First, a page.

GN: President Clinton and I became buddies when he was governor of Arkansas and I was governor of Oklahoma. To this day we are still very good friends. My personal relationships with Clinton are long and many. I was at several governors' conferences with him and I was in his campaign. When he was governor of Arkansas, he was my presenter when I was inducted into the Oklahoma Hall of Fame. That's how close we are. Last year, my wife was inducted into the Oklahoma Hall of Fame and Bill Clinton did a video for her induction. I think the closeness that we have is evidenced by the fact that during the Oklahoma City bombing–I was no longer governor, but I was president of the University of Central Oklahoma in Edmond. I am sitting at my desk and I hear this tremendous boom. To show you how dated I am I said, "I haven't heard a sonic boom in a long time." It was the sound of the Oklahoma City bombing. Clinton was President of the United States and he called me and asked me to be chairman of a committee that would raise funds that would guarantee a college education to any surviving child of the bombing. I have to say that Governor Keating did a wonderful job. He also raised funds, as did lieutenant governor Mary Fallin at the time.
JE: As youngsters, you both were young and knew you wanted to be in politics?
GN: Yes.
JE: The stories are pretty much the same in a way.
GN: Absolutely. Clinton met President John F. Kennedy at Boys Nation and that's how he knew he wanted to be president.

Chapter 20 – 7:27 Issues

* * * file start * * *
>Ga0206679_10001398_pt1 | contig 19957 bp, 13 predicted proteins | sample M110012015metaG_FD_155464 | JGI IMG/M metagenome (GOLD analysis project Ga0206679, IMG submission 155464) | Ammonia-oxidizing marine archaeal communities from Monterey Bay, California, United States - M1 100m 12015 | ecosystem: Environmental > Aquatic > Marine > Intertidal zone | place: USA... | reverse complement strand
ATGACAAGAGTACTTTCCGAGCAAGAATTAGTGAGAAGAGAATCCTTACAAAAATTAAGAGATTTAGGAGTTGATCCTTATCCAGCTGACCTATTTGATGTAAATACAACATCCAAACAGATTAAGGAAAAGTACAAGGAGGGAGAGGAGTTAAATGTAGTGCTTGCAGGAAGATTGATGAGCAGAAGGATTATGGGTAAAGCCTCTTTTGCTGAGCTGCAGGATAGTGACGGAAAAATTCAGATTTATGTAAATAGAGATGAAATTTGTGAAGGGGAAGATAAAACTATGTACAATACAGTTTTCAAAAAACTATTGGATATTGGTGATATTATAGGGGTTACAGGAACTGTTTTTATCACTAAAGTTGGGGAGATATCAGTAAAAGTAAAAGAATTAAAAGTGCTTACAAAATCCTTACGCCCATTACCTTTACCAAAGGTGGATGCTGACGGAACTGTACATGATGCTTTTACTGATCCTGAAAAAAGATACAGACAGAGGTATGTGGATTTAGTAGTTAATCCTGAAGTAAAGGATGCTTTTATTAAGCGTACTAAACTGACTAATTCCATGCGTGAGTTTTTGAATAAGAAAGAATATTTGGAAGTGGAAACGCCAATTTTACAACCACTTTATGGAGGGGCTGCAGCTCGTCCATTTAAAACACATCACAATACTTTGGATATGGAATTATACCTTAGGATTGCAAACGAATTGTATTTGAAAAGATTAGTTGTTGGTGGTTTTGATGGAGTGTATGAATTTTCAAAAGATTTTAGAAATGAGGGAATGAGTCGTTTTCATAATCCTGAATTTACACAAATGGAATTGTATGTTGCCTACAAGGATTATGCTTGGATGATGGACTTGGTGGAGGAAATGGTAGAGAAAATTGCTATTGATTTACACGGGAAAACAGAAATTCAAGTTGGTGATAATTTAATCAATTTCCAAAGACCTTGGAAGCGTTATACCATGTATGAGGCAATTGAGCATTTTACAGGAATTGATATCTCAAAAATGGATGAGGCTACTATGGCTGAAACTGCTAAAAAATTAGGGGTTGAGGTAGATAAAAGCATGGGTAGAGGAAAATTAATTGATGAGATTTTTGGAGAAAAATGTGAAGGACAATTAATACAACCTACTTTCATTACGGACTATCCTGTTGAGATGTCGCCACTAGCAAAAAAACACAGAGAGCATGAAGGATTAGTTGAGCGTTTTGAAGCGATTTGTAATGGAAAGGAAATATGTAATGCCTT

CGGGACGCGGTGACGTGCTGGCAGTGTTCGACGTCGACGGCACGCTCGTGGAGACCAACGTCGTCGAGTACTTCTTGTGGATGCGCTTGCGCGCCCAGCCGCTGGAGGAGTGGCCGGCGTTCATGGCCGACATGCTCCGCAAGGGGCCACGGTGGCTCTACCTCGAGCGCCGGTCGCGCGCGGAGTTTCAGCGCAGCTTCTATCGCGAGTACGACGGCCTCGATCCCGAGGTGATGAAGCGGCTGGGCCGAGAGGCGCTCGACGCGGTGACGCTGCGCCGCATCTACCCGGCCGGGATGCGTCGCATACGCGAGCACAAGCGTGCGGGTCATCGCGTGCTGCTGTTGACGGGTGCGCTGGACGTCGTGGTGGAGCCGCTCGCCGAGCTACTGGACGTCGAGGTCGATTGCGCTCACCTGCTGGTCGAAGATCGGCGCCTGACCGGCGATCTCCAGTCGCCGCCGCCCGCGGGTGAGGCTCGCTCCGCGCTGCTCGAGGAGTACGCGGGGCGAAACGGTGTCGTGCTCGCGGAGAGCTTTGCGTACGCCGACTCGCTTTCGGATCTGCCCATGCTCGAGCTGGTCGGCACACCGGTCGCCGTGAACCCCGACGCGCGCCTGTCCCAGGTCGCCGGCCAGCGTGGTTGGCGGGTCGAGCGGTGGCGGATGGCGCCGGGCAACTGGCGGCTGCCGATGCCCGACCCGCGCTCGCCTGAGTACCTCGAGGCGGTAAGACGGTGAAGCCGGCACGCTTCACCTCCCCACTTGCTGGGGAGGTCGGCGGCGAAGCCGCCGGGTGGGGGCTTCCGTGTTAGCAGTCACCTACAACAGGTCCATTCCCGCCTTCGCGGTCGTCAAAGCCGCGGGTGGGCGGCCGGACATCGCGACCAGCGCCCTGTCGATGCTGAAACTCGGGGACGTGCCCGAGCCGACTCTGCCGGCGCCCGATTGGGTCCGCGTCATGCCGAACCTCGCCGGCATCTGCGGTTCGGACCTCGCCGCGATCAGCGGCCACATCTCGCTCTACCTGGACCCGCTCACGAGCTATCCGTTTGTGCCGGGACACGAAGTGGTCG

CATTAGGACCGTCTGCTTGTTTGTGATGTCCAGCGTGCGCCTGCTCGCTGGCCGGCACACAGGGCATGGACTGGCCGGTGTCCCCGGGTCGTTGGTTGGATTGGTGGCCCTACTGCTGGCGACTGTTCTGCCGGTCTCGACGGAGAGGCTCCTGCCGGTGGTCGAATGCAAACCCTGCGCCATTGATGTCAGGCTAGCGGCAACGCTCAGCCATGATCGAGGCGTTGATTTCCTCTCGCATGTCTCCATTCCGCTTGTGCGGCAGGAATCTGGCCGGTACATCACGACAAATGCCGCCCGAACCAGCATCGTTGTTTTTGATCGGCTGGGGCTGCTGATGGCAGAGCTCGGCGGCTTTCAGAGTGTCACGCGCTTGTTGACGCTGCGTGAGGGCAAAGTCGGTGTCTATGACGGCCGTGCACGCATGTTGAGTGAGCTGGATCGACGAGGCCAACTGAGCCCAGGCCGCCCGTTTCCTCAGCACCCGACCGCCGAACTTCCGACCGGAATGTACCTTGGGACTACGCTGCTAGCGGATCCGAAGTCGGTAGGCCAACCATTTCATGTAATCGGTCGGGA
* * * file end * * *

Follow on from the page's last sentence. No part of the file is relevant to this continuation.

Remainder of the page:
John Erling: Let's talk about pari-mutuel betting, Remington Park and Ed Debartolo.
George Nigh: Remember, my history was in tourism. People in Oklahoma wanted racing. Some counties didn't–but the state as a whole did. We put it to a vote of the people and we won. We wanted to build a racetrack and I got people to make the land available. Suddenly, something happened and DeBartolo announced that he wasn't going to build a racetrack in Oklahoma. So OU was in the Orange Bowl and OSU as in another bowl game. I was governor. So there were two Oklahoma teams playing in bowl games in Florida. I was trying to get DeBartolo into Oklahoma. He was from Ohio. He has a place in Florida that he takes his management to each year and it coincided with New Year's when both OU and OSU were playing bowl games. As governor of Oklahoma, I had flown to Ohio to meet with DeBartolo. He told me he was coming and then later he said he wasn't. I took the state airplane and I flew from Miami over to Naples, Florida to tell him he had to come to Oklahoma. He changed his mind. He was impressed that I showed up out of the blue to talk to him. He told his people to build a racetrack. I am always honored that at times when he would come to Oklahoma he would say, "I'm here today because of that man right there, George Nigh." He said that even when I was out of office.
JE: But wasn't there some there some hesitation? I think The Daily Oklahoman wanted him to reveal personal financial date and he balked at that?